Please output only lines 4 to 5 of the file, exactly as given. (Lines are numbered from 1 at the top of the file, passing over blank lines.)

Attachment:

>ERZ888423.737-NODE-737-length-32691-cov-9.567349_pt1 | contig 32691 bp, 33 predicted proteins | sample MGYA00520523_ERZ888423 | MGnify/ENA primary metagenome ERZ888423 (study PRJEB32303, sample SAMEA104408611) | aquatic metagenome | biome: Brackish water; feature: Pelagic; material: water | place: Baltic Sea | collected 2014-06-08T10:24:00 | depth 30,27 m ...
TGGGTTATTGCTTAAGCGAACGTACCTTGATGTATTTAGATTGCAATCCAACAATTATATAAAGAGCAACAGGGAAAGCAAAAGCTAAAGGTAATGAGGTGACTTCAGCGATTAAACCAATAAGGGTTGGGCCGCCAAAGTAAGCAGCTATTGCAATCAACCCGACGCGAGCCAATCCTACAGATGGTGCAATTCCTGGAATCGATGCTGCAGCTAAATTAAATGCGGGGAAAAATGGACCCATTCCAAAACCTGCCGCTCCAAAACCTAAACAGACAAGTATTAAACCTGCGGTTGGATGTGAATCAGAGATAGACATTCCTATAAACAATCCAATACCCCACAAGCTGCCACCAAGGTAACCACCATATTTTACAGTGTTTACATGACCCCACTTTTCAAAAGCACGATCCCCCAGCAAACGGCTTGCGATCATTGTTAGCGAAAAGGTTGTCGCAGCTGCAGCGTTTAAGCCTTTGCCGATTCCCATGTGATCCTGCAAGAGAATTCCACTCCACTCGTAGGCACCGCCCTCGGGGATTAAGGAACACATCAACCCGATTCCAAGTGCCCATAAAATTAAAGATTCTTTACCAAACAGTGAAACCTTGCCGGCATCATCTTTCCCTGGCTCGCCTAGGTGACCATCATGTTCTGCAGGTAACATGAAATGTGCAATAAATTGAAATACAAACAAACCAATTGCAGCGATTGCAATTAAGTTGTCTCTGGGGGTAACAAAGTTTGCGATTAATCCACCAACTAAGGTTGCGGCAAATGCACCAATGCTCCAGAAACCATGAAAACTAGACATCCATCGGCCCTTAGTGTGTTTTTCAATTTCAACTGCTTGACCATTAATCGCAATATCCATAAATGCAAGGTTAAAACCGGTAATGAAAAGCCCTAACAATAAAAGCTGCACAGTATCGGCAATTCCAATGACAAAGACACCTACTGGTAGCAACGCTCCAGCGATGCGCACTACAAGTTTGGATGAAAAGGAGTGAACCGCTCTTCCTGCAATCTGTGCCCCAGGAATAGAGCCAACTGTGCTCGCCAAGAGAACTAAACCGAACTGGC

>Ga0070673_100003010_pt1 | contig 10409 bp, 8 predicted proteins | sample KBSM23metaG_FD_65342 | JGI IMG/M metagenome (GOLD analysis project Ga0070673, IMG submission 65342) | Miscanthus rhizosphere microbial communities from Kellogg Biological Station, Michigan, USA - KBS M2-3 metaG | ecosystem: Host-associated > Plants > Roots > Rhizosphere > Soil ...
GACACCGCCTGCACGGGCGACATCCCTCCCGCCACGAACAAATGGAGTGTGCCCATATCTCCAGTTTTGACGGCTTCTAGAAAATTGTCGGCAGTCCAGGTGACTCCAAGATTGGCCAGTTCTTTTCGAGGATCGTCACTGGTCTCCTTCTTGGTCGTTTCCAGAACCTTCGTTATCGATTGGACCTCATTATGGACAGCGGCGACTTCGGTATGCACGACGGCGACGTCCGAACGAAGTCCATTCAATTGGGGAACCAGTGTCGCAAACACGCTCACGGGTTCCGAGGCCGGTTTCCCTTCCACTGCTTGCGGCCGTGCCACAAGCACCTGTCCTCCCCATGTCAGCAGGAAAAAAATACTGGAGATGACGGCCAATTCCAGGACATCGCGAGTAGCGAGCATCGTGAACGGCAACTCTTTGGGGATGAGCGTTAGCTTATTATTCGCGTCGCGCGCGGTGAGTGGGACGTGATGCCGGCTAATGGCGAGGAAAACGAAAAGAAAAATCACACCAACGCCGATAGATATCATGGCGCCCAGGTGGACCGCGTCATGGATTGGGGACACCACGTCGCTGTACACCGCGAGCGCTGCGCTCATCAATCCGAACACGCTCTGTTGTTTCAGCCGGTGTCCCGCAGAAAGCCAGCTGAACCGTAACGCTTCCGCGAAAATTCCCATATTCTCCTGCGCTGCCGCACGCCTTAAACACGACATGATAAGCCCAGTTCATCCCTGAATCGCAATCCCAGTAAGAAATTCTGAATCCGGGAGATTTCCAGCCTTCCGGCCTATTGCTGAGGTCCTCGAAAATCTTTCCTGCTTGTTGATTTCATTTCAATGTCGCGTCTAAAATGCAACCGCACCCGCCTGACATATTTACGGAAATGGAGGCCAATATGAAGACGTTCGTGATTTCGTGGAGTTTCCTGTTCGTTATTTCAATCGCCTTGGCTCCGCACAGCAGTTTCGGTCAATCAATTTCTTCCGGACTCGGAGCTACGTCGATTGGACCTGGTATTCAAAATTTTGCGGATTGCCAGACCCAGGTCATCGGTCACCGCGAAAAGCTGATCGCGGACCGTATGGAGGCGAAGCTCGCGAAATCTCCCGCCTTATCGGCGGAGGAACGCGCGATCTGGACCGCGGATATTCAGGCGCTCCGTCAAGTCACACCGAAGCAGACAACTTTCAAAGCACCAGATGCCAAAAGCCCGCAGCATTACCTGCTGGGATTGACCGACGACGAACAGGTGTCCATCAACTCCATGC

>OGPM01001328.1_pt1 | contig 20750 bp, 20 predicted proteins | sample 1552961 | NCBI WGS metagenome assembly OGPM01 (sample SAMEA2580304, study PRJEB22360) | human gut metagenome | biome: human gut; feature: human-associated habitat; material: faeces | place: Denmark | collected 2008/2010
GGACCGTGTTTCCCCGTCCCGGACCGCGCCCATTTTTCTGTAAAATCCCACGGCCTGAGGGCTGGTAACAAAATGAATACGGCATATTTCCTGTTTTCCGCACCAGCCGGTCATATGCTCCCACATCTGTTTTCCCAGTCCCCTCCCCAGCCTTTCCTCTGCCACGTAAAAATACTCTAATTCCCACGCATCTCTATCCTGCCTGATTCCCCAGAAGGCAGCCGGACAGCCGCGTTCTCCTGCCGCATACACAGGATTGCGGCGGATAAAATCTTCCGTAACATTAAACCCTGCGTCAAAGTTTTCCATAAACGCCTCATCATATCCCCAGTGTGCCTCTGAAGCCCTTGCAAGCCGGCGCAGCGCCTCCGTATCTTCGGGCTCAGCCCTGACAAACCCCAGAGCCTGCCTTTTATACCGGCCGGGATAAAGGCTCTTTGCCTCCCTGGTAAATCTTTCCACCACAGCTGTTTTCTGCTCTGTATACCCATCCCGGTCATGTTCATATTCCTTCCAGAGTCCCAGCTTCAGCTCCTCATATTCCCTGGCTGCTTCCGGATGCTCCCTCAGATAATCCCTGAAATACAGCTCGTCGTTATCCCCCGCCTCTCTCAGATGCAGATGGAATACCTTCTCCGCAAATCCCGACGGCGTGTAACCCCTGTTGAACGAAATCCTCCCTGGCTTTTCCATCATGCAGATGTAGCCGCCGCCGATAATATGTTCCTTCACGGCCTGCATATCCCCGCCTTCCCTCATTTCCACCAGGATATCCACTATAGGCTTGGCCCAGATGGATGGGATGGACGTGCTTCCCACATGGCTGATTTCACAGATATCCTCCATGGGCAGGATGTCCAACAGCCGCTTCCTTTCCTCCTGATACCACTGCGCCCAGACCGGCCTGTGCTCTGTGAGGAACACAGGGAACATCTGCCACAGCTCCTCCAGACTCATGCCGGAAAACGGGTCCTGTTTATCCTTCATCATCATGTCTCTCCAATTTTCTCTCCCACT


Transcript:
GACACCGCCTGCACGGGCGACATCCCTCCCGCCACGAACAAATGGAGTGTGCCCATATCTCCAGTTTTGACGGCTTCTAGAAAATTGTCGGCAGTCCAGGTGACTCCAAGATTGGCCAGTTCTTTTCGAGGATCGTCACTGGTCTCCTTCTTGGTCGTTTCCAGAACCTTCGTTATCGATTGGACCTCATTATGGACAGCGGCGACTTCGGTATGCACGACGGCGACGTCCGAACGAAGTCCATTCAATTGGGGAACCAGTGTCGCAAACACGCTCACGGGTTCCGAGGCCGGTTTCCCTTCCACTGCTTGCGGCCGTGCCACAAGCACCTGTCCTCCCCATGTCAGCAGGAAAAAAATACTGGAGATGACGGCCAATTCCAGGACATCGCGAGTAGCGAGCATCGTGAACGGCAACTCTTTGGGGATGAGCGTTAGCTTATTATTCGCGTCGCGCGCGGTGAGTGGGACGTGATGCCGGCTAATGGCGAGGAAAACGAAAAGAAAAATCACACCAACGCCGATAGATATCATGGCGCCCAGGTGGACCGCGTCATGGATTGGGGACACCACGTCGCTGTACACCGCGAGCGCTGCGCTCATCAATCCGAACACGCTCTGTTGTTTCAGCCGGTGTCCCGCAGAAAGCCAGCTGAACCGTAACGCTTCCGCGAAAATTCCCATATTCTCCTGCGCTGCCGCACGCCTTAAACACGACATGATAAGCCCAGTTCATCCCTGAATCGCAATCCCAGTAAGAAATTCTGAATCCGGGAGATTTCCAGCCTTCCGGCCTATTGCTGAGGTCCTCGAAAATCTTTCCTGCTTGTTGATTTCATTTCAATGTCGCGTCTAAAATGCAACCGCACCCGCCTGACATATTTACGGAAATGGAGGCCAATATGAAGACGTTCGTGATTTCGTGGAGTTTCCTGTTCGTTATTTCAATCGCCTTGGCTCCGCACAGCAGTTTCGGTCAATCAATTTCTTCCGGACTCGGAGCTACGTCGATTGGACCTGGTATTCAAAATTTTGCGGATTGCCAGACCCAGGTCATCGGTCACCGCGAAAAGCTGATCGCGGACCGTATGGAGGCGAAGCTCGCGAAATCTCCCGCCTTATCGGCGGAGGAACGCGCGATCTGGACCGCGGATATTCAGGCGCTCCGTCAAGTCACACCGAAGCAGACAACTTTCAAAGCACCAGATGCCAAAAGCCCGCAGCATTACCTGCTGGGATTGACCGACGACGAACAGGTGTCCATCAACTCCATGC

>OGPM01001328.1_pt1 | contig 20750 bp, 20 predicted proteins | sample 1552961 | NCBI WGS metagenome assembly OGPM01 (sample SAMEA2580304, study PRJEB22360) | human gut metagenome | biome: human gut; feature: human-associated habitat; material: faeces | place: Denmark | collected 2008/2010